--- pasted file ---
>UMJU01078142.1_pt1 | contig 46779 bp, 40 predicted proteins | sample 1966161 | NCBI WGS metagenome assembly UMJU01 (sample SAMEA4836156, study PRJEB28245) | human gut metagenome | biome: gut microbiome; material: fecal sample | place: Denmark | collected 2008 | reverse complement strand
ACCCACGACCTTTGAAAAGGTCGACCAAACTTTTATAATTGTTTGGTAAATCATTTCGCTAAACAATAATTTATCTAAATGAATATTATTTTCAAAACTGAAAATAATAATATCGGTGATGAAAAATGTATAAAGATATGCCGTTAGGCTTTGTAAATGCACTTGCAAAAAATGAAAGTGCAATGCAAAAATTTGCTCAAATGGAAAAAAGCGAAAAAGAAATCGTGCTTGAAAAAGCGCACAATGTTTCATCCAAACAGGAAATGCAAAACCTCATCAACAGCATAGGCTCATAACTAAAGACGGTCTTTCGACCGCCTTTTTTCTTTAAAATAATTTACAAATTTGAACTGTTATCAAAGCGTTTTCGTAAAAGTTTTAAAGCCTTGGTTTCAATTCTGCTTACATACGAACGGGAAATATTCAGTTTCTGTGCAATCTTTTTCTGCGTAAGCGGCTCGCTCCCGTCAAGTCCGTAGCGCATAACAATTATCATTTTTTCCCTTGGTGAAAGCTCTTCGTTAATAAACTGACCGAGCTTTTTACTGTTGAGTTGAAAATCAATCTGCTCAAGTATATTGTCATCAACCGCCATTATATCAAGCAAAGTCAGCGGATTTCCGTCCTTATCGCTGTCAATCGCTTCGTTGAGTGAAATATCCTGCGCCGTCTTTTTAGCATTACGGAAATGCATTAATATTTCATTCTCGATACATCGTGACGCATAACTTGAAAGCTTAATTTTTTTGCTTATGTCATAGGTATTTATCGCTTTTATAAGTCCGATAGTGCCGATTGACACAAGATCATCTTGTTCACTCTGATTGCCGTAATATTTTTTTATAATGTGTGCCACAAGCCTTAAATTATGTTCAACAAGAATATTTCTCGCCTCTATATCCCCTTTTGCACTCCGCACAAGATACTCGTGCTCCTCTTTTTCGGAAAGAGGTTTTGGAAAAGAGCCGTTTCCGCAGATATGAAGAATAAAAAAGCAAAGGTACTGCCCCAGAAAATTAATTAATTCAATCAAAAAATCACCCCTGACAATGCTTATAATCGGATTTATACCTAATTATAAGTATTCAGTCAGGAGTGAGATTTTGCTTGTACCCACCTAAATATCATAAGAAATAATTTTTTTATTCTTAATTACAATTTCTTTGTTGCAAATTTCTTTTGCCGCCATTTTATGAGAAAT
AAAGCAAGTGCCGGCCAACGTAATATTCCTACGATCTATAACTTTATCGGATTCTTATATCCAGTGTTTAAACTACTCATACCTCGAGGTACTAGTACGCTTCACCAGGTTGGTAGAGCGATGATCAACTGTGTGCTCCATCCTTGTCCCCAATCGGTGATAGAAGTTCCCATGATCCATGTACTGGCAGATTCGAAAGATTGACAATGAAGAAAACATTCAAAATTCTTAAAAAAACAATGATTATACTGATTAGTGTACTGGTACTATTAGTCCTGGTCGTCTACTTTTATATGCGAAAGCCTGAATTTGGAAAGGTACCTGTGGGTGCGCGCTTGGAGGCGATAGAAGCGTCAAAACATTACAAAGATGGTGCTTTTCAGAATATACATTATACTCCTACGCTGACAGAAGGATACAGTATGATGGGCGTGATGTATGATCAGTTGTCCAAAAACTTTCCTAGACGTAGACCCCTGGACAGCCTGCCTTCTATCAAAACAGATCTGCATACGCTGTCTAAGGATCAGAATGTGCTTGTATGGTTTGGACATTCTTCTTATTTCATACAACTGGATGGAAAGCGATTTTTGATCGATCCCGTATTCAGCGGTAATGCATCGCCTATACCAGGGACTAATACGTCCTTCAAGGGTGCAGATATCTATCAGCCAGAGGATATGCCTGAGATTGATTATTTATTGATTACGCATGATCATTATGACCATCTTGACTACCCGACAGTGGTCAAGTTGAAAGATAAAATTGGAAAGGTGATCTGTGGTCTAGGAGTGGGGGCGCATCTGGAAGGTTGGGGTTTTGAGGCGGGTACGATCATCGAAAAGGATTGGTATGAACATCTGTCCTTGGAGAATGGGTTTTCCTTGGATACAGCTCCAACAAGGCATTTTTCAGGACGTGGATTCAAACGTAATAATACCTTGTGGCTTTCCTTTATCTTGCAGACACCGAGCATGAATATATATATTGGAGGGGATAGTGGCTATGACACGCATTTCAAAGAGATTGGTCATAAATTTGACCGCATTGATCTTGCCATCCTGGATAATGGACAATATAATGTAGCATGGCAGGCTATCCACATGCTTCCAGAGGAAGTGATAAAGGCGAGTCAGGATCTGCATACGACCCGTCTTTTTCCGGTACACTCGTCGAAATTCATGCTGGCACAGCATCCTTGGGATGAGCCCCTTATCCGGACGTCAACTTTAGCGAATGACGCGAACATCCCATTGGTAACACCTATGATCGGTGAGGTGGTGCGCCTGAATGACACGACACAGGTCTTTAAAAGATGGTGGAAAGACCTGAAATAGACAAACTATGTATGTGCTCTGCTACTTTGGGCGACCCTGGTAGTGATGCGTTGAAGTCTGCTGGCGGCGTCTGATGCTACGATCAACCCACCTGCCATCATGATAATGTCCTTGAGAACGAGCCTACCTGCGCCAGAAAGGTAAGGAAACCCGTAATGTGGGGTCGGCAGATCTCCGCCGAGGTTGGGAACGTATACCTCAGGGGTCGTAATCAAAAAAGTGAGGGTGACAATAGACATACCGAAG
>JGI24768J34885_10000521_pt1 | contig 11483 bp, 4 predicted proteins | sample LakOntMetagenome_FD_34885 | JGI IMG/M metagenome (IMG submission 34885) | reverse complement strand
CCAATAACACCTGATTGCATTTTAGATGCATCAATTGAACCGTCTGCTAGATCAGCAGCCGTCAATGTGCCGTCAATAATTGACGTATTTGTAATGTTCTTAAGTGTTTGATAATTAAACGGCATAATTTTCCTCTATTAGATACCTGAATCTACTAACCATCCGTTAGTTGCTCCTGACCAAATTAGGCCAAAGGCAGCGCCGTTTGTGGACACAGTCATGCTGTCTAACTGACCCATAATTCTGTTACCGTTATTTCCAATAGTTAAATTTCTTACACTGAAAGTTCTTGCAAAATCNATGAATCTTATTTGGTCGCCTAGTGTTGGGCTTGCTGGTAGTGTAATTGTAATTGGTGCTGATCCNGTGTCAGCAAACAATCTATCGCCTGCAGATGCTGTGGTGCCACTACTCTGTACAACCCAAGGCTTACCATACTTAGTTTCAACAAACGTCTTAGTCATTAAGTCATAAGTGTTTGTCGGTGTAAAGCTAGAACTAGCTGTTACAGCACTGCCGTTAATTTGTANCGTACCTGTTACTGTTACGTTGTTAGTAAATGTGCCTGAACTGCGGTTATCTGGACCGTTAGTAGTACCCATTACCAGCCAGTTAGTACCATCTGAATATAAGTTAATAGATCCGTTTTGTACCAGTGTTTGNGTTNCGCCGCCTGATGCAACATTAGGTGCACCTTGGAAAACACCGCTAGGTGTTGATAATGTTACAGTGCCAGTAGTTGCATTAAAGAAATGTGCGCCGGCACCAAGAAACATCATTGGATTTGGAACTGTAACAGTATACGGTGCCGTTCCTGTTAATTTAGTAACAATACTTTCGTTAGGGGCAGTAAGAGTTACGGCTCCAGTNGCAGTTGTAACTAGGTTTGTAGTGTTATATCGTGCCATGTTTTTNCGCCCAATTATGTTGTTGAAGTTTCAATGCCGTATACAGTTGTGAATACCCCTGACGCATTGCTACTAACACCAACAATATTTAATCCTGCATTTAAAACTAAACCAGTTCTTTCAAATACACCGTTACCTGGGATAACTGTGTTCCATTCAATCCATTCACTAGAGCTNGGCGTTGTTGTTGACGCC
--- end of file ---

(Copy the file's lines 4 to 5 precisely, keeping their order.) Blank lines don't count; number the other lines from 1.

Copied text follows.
>JGI24768J34885_10000521_pt1 | contig 11483 bp, 4 predicted proteins | sample LakOntMetagenome_FD_34885 | JGI IMG/M metagenome (IMG submission 34885) | reverse complement strand
CCAATAACACCTGATTGCATTTTAGATGCATCAATTGAACCGTCTGCTAGATCAGCAGCCGTCAATGTGCCGTCAATAATTGACGTATTTGTAATGTTCTTAAGTGTTTGATAATTAAACGGCATAATTTTCCTCTATTAGATACCTGAATCTACTAACCATCCGTTAGTTGCTCCTGACCAAATTAGGCCAAAGGCAGCGCCGTTTGTGGACACAGTCATGCTGTCTAACTGACCCATAATTCTGTTACCGTTATTTCCAATAGTTAAATTTCTTACACTGAAAGTTCTTGCAAAATCNATGAATCTTATTTGGTCGCCTAGTGTTGGGCTTGCTGGTAGTGTAATTGTAATTGGTGCTGATCCNGTGTCAGCAAACAATCTATCGCCTGCAGATGCTGTGGTGCCACTACTCTGTACAACCCAAGGCTTACCATACTTAGTTTCAACAAACGTCTTAGTCATTAAGTCATAAGTGTTTGTCGGTGTAAAGCTAGAACTAGCTGTTACAGCACTGCCGTTAATTTGTANCGTACCTGTTACTGTTACGTTGTTAGTAAATGTGCCTGAACTGCGGTTATCTGGACCGTTAGTAGTACCCATTACCAGCCAGTTAGTACCATCTGAATATAAGTTAATAGATCCGTTTTGTACCAGTGTTTGNGTTNCGCCGCCTGATGCAACATTAGGTGCACCTTGGAAAACACCGCTAGGTGTTGATAATGTTACAGTGCCAGTAGTTGCATTAAAGAAATGTGCGCCGGCACCAAGAAACATCATTGGATTTGGAACTGTAACAGTATACGGTGCCGTTCCTGTTAATTTAGTAACAATACTTTCGTTAGGGGCAGTAAGAGTTACGGCTCCAGTNGCAGTTGTAACTAGGTTTGTAGTGTTATATCGTGCCATGTTTTTNCGCCCAATTATGTTGTTGAAGTTTCAATGCCGTATACAGTTGTGAATACCCCTGACGCATTGCTACTAACACCAACAATATTTAATCCTGCATTTAAAACTAAACCAGTTCTTTCAAATACACCGTTACCTGGGATAACTGTGTTCCATTCAATCCATTCACTAGAGCTNGGCGTTGTTGTTGACGCC